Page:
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Liberian Students Sit on Floor At Gbengbar Town School

Liberian Students Sit on Floor At Gbengbar Town School

Monrovia - Students of the June L. Moore Junior High School in Gbengbar Town in Paynesville are sitting on the floor to learn because of lack of chairs and enough space in the jammed classrooms.


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Our reporter who visited the school the campus recent saw students sitting on broken blocks and old planks, while some sat directly on the floor.

Students struggled to write as they had to bend over nearly 180 degrees, using their legs as desk.  

“We need a supply of armchairs in large quantities in order to avoid us from siting on blocks, old planks and on the floor as we are doing currently,” said student leader Roland Nah.

“It is difficult for us to write and learn better under such atmosphere. "

"To verify this information, please send your plainclothes security to come and see what we are experiencing.”

Making the remarks during the opening ceremony of the reading room on the school campus, student Nah also appealed to the Ministry of Education to come to their aid in providing security for the school to keep the books and computers intact.

“The condition of this school continues to break my heart,” Brenda B. Moore, Founder of the Kids Educational Engagement Program, who spoke recently when dedicating a reading room at the school."

"The children are sitting on the floor because there are no enough chairs."

"Some children even stand at the doorway to write because of lack of space."

Moore wondered what the children were learning in the kind of condition they are learning.

“No wonder why we have mass failure of students in the national exams."

"I hope the Ministry of Education is seeing the situation to step in and resolve the problem because it is very pathetic to see a government run school in Montserrado and not in rural Liberia at that, to have children sitting on the floor in this modern day,” Moore said.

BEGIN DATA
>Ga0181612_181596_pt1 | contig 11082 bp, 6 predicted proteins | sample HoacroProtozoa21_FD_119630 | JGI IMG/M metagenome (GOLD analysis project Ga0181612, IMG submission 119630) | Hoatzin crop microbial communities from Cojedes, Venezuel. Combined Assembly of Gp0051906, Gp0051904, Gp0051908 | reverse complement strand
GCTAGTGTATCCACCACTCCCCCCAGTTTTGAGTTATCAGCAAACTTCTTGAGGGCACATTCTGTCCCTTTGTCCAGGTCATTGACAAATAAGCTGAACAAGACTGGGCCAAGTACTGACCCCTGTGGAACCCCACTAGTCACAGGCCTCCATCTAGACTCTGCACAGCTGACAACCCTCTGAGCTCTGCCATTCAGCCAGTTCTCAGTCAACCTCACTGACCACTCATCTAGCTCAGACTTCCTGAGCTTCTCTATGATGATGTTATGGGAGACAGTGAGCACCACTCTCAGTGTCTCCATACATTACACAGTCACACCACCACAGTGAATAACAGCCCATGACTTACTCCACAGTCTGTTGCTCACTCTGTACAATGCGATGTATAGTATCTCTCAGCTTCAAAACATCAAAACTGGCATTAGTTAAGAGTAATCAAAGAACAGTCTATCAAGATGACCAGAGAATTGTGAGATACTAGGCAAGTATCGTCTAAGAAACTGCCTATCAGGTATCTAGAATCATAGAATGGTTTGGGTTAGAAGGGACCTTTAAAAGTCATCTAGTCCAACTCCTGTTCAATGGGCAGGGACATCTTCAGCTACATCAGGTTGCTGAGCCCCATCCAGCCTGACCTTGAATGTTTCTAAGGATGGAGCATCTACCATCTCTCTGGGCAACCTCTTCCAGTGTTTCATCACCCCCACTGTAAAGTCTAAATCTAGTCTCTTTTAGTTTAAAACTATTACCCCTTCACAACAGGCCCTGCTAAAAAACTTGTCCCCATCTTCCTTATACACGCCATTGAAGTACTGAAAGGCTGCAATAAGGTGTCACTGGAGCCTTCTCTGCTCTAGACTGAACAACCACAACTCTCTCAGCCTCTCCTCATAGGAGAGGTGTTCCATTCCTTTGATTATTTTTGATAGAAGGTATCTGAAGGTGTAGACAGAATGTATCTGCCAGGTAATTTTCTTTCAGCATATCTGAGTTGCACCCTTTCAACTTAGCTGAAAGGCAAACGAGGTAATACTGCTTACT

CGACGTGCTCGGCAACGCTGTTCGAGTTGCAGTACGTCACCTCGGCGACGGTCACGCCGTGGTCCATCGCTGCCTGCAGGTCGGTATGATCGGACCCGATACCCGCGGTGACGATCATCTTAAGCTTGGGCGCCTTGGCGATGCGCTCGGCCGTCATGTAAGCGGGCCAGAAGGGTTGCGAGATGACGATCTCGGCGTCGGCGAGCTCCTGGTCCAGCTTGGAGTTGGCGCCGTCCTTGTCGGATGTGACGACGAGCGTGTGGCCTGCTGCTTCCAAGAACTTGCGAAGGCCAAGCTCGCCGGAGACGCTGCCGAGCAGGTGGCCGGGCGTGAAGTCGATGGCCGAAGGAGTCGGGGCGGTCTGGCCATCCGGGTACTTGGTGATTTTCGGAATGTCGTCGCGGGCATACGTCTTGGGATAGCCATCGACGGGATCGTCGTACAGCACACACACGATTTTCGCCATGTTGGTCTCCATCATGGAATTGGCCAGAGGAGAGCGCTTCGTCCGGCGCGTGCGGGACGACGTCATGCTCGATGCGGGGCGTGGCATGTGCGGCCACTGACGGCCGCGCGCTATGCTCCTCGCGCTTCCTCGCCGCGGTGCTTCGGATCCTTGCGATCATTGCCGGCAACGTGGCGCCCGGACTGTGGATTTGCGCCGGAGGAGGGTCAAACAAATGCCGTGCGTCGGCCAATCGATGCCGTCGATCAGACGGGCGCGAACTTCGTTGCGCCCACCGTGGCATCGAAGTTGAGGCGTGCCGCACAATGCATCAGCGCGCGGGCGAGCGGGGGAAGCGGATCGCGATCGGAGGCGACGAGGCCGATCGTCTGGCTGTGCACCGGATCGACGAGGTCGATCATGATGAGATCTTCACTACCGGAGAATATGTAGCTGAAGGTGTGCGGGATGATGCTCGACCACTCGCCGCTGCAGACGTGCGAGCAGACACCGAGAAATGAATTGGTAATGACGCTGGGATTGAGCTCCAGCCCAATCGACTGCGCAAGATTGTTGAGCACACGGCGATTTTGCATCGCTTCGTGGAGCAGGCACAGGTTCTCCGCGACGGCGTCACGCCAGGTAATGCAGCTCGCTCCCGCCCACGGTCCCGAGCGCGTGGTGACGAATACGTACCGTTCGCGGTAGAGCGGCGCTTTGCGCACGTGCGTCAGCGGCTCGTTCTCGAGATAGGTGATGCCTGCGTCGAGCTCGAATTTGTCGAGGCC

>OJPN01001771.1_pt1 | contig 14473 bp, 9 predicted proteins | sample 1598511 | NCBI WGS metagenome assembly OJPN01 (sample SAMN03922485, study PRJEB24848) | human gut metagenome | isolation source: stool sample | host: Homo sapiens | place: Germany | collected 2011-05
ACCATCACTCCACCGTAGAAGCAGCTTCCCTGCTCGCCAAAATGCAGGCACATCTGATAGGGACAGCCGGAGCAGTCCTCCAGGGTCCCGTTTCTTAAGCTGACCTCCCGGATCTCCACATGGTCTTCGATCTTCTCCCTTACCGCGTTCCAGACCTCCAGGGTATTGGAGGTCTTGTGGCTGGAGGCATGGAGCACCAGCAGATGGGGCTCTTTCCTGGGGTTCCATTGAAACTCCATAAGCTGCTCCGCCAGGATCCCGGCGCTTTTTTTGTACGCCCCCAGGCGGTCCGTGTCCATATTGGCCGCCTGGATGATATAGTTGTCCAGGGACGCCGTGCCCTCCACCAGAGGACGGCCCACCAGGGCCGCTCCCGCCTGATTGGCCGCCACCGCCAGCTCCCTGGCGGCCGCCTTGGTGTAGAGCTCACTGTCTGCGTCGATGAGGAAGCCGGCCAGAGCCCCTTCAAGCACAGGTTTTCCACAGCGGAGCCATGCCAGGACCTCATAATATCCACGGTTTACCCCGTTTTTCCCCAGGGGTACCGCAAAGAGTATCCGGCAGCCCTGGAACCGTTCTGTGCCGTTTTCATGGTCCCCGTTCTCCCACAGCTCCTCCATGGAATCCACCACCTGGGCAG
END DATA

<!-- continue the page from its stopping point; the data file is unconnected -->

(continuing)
June L. Moore School is just a few miles away from the Ministry of Education.

The Ministry is now working with a number of nonprofit organizations, including Bridge, Omega and BRAC, to improve the standards of learning in the country.

“The Ministry is responsible to bring chairs, but it will take time because everything is budgeted for."

"It is not a good thing for the kids to be sitting on the floor, so we will do what we can to bring chairs here,” Minister of Education Minister George warner said at the dedication of the reading room.

“First of all the government needs to build another school because the class rooms are pack and there is no space."

"I will advocate for another school building to be erected,” Warner concluded.

Like June L. Moore, many schools in rural Liberia and Montserrado are also facing inadequate seating capacity, where students sit on the floor.  

In River Cess County a few years ago, New Narratives and FPA conducted an investigation in a three-part story, highlighting issues of lack of chairs, unqualified teachers and lack of instructional materials.

The County Educational Officer, (CEO) at the time, Moneh Duoe, demanded 10 percent of the school’s registration fees for the transfer of armchairs from a local carpenter shop. That did not happen, so the students sat on the floor. 

“Since I took office, I have not received one cent from Cestor High, so the children will continue sitting on the floor until the money is provided because I cannot use my own money, “she said at the time.  

While Education Ministry Deputy Minister for Administration, Minister Mator Kpangba, said budgetary allotment was responsible for some problems in many schools.

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